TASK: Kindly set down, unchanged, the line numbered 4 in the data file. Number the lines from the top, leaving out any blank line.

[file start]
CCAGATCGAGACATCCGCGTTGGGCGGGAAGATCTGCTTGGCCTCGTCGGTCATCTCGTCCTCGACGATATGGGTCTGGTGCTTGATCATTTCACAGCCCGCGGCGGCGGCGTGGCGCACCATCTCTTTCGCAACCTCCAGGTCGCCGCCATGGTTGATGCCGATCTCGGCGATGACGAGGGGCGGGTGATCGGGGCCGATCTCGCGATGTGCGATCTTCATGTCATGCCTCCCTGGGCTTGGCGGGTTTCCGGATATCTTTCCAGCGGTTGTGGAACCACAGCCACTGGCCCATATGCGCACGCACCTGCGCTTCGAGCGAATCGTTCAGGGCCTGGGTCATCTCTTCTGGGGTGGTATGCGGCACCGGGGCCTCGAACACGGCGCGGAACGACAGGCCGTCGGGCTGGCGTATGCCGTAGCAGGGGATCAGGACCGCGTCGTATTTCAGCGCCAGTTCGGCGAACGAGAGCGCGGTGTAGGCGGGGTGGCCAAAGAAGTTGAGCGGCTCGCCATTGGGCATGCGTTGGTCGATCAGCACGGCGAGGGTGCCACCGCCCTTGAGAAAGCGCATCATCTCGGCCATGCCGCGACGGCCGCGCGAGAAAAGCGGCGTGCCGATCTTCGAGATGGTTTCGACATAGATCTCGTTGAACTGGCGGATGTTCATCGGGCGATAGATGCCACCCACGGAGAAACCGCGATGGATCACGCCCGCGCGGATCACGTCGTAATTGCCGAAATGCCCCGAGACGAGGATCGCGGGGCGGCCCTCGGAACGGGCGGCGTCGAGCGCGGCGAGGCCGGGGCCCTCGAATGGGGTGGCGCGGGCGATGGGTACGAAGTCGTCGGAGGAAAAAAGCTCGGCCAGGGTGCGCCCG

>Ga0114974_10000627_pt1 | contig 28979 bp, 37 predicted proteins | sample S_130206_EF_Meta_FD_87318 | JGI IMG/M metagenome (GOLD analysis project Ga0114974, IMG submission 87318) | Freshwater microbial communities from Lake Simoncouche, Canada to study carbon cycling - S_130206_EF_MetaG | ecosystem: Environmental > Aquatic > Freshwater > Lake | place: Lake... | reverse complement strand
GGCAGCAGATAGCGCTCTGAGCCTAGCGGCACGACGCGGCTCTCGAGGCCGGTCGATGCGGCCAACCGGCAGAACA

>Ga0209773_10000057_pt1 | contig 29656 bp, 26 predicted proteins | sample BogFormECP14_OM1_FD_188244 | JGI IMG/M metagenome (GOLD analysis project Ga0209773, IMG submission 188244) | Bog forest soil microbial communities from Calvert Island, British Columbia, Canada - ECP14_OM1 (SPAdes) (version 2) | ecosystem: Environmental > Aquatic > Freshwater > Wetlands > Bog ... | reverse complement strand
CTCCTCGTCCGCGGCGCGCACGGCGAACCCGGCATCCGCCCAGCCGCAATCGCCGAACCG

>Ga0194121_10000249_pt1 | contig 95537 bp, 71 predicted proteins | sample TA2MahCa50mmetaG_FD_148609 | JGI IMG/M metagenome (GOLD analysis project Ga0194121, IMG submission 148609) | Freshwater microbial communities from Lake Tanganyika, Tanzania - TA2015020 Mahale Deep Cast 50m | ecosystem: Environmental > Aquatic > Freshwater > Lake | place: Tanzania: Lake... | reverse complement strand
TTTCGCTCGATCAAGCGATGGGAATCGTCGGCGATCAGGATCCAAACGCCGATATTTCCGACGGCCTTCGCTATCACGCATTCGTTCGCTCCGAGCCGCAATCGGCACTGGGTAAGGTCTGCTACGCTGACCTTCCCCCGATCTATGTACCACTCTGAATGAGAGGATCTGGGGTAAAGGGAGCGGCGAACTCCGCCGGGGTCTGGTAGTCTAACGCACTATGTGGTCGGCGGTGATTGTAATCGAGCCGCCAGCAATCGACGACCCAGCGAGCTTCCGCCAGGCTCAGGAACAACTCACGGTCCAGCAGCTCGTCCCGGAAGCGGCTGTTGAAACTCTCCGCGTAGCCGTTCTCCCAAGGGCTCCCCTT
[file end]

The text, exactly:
>Ga0209773_10000057_pt1 | contig 29656 bp, 26 predicted proteins | sample BogFormECP14_OM1_FD_188244 | JGI IMG/M metagenome (GOLD analysis project Ga0209773, IMG submission 188244) | Bog forest soil microbial communities from Calvert Island, British Columbia, Canada - ECP14_OM1 (SPAdes) (version 2) | ecosystem: Environmental > Aquatic > Freshwater > Wetlands > Bog ... | reverse complement strand